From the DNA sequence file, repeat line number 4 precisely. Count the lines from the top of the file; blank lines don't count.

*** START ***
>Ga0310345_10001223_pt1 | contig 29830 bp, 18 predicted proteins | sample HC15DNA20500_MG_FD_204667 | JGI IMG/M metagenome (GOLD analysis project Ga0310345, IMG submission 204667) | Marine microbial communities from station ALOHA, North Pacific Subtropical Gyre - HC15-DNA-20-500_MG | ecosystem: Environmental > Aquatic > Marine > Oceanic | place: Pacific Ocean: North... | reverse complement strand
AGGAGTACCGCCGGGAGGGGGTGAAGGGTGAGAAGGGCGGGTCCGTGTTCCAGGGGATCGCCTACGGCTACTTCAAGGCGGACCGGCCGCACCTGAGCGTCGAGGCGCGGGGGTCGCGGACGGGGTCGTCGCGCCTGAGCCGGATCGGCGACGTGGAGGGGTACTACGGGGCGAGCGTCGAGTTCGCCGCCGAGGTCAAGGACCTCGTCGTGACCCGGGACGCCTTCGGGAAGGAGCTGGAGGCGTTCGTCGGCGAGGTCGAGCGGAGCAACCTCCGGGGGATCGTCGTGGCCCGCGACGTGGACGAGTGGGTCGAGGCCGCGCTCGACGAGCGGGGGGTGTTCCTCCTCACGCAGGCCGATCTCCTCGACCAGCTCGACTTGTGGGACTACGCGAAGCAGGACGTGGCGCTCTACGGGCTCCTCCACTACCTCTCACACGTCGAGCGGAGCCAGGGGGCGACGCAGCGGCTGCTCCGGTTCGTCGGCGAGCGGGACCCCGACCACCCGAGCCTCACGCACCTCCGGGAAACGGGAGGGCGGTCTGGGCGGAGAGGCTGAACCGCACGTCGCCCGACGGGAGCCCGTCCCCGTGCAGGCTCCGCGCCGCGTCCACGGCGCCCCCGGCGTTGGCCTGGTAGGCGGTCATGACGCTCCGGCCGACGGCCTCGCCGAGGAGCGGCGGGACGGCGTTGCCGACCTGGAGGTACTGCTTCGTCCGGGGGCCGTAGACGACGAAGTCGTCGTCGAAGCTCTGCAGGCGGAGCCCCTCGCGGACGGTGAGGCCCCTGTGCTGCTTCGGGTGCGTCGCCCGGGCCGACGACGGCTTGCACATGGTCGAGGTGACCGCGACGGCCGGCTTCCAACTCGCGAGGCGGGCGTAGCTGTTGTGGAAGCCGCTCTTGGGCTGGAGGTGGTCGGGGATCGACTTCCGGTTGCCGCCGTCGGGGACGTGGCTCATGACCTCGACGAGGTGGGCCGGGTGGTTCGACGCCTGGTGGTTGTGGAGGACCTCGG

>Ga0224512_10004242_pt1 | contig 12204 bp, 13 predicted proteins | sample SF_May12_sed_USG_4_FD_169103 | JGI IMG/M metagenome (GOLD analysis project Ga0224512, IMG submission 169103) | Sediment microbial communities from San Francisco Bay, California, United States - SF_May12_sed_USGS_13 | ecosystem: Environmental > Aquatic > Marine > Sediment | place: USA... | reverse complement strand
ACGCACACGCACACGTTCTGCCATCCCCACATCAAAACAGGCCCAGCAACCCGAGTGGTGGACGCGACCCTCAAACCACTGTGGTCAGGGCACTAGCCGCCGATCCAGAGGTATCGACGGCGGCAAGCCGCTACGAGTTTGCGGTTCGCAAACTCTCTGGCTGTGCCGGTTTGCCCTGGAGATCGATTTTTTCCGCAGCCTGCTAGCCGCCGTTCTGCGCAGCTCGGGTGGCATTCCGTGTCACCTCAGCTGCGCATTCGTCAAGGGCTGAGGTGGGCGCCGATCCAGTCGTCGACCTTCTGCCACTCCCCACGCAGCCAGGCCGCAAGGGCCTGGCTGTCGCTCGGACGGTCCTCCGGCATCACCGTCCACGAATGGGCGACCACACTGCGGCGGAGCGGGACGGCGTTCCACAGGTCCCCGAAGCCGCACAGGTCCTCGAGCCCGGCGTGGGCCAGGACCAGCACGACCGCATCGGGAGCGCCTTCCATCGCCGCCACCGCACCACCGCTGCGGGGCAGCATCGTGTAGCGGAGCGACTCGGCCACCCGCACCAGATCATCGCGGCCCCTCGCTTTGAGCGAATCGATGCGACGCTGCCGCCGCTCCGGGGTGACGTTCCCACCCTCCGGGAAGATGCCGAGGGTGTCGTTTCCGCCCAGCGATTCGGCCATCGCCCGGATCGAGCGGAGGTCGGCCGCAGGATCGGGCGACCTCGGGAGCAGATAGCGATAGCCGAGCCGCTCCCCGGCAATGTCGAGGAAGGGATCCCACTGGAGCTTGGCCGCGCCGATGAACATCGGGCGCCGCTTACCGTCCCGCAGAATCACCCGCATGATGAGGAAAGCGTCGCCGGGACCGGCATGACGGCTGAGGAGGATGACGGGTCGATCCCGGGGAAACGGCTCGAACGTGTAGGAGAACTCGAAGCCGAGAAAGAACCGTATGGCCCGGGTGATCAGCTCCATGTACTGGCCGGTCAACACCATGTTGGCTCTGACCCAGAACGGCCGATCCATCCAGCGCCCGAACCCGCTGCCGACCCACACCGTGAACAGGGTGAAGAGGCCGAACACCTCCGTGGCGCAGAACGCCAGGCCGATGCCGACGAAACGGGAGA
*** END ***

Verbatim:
ACGCACACGCACACGTTCTGCCATCCCCACATCAAAACAGGCCCAGCAACCCGAGTGGTGGACGCGACCCTCAAACCACTGTGGTCAGGGCACTAGCCGCCGATCCAGAGGTATCGACGGCGGCAAGCCGCTACGAGTTTGCGGTTCGCAAACTCTCTGGCTGTGCCGGTTTGCCCTGGAGATCGATTTTTTCCGCAGCCTGCTAGCCGCCGTTCTGCGCAGCTCGGGTGGCATTCCGTGTCACCTCAGCTGCGCATTCGTCAAGGGCTGAGGTGGGCGCCGATCCAGTCGTCGACCTTCTGCCACTCCCCACGCAGCCAGGCCGCAAGGGCCTGGCTGTCGCTCGGACGGTCCTCCGGCATCACCGTCCACGAATGGGCGACCACACTGCGGCGGAGCGGGACGGCGTTCCACAGGTCCCCGAAGCCGCACAGGTCCTCGAGCCCGGCGTGGGCCAGGACCAGCACGACCGCATCGGGAGCGCCTTCCATCGCCGCCACCGCACCACCGCTGCGGGGCAGCATCGTGTAGCGGAGCGACTCGGCCACCCGCACCAGATCATCGCGGCCCCTCGCTTTGAGCGAATCGATGCGACGCTGCCGCCGCTCCGGGGTGACGTTCCCACCCTCCGGGAAGATGCCGAGGGTGTCGTTTCCGCCCAGCGATTCGGCCATCGCCCGGATCGAGCGGAGGTCGGCCGCAGGATCGGGCGACCTCGGGAGCAGATAGCGATAGCCGAGCCGCTCCCCGGCAATGTCGAGGAAGGGATCCCACTGGAGCTTGGCCGCGCCGATGAACATCGGGCGCCGCTTACCGTCCCGCAGAATCACCCGCATGATGAGGAAAGCGTCGCCGGGACCGGCATGACGGCTGAGGAGGATGACGGGTCGATCCCGGGGAAACGGCTCGAACGTGTAGGAGAACTCGAAGCCGAGAAAGAACCGTATGGCCCGGGTGATCAGCTCCATGTACTGGCCGGTCAACACCATGTTGGCTCTGACCCAGAACGGCCGATCCATCCAGCGCCCGAACCCGCTGCCGACCCACACCGTGAACAGGGTGAAGAGGCCGAACACCTCCGTGGCGCAGAACGCCAGGCCGATGCCGACGAAACGGGAGA